- Continuing its brick-and-mortar expansion, direct-to-consumer beauty brand Glossier opened its seventh storefront in Philadelphia on Oct. 27 and is opening its eighth store in Brooklyn, New York, on Saturday, according to an announcement emailed to Retail Dive.
- The Philadelphia store is in Rittenhouse Square and borrows its architectural aesthetic from the Philadelphia Museum of Art and the Rodin Museum. The Brooklyn store is designed to look like a corner shop and features signage that pays homage to the "classic purveyors around Brooklyn," the company said.
- According to the announcement, the brand also plans to open another store in New York, in SoHo, within the next six months.
After the COVID-19 pandemic upended retail, Glossier marked its return to physical stores last year. The brand opened its Seattle, Los Angeles and London locations that year and shared its plans to open more stores in 2022, including in New York. The DTC cosmetics brand closed its New York and Los Angeles stores during the coronavirus pandemic.
2022 proved to be an eventful year for the beauty company. In May, founder Emily Weiss exited as CEO, a role she had held since starting the company in 2014. She remained on the company's board as executive chair, and Kyle Leahy, then the chief commercial officer, became its CEO.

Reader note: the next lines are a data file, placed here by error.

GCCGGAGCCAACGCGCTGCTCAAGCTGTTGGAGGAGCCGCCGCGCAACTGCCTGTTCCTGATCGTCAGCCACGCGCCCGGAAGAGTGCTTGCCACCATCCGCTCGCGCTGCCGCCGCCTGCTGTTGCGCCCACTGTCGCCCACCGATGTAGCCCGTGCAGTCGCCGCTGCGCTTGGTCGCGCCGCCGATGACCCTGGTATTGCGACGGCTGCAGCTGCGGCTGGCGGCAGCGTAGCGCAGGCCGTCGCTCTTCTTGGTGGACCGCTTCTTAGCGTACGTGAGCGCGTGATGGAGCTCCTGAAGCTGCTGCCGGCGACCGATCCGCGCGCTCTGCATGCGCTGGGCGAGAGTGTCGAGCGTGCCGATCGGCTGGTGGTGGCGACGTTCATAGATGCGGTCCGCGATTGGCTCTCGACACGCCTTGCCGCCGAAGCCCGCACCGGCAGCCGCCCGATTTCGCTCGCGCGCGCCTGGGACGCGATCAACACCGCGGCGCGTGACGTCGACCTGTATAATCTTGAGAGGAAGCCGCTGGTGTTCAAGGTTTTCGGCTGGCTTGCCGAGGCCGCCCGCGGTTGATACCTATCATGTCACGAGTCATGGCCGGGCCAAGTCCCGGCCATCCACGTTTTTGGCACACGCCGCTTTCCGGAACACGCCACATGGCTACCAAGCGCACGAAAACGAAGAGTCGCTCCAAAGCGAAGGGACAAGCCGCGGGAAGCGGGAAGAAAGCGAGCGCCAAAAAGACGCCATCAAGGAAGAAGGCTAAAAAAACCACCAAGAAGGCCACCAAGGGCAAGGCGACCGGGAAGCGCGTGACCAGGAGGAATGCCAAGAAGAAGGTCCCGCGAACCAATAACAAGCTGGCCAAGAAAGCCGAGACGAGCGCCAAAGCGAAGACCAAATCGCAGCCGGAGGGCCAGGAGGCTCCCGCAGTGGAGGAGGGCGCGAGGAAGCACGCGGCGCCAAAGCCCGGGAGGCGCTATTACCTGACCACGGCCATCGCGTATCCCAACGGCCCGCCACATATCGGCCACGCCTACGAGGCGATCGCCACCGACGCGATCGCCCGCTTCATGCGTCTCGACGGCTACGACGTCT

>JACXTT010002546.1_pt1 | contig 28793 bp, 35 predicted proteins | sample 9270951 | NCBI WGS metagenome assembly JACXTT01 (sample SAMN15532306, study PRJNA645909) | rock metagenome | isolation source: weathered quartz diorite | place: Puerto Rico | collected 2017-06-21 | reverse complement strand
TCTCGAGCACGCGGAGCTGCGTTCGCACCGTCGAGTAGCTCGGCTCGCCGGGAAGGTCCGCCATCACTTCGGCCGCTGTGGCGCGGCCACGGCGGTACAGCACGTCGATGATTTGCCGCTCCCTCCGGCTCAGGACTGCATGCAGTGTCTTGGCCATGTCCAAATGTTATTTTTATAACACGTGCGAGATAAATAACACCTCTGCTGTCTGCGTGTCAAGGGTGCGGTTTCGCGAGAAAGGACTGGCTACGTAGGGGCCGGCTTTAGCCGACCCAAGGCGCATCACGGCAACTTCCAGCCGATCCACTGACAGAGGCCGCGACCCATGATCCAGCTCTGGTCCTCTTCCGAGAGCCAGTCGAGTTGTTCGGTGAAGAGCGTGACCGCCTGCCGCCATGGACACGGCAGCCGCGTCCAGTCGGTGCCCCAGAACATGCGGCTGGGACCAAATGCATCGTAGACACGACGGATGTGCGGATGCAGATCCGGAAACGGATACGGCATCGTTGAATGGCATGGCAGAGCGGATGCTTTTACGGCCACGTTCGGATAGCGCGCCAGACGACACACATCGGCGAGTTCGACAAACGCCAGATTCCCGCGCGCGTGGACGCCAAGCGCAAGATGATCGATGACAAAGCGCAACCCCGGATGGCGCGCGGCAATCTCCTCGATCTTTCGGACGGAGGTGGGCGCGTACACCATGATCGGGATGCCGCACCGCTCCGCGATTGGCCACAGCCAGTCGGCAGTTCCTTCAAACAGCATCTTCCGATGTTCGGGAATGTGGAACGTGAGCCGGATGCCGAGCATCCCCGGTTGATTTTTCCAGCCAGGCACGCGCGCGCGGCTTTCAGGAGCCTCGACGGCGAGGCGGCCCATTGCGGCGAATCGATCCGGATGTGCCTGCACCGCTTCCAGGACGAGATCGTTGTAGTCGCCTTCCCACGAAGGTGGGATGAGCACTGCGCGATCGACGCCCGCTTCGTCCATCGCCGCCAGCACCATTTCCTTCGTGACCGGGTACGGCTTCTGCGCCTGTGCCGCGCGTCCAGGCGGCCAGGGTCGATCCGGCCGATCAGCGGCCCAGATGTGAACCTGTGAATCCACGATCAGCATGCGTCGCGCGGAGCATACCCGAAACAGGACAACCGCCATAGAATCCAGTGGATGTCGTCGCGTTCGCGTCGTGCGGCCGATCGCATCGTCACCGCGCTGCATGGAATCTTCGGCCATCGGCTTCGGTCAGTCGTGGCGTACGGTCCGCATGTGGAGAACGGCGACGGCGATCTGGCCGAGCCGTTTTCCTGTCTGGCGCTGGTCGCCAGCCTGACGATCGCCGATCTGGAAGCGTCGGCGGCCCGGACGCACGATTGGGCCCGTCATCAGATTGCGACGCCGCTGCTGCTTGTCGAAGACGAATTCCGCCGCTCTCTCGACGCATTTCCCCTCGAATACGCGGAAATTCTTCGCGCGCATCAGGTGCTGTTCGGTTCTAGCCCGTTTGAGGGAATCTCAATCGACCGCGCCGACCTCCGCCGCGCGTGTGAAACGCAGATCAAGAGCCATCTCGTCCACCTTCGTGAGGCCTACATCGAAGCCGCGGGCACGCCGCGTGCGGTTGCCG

With a new leader at the helm, the company continued its physical and digital expansion. In July, the brand opened its fifth store, in Washington, D.C., and announced plans for stores in Atlanta, Philadelphia and New York. That same month, the brand signed a wholesale deal with Sephora to sell its products in stores, on the beauty retailer’s website and through its mobile app, but the company declined to say at that time whether it would sell via Sephora at Kohl’s shop-in-shops.
Amid the expansion, Glossier scaled back its workforce. First, in January the company laid off more than 80 employees as Weiss acknowledged the retailer had “made some mistakes” on its path to scale. Then in August, Leahy disclosed in a company letter that Glossier laid off about two dozen employees, a move it made in light of its pivot away from single-channel distribution.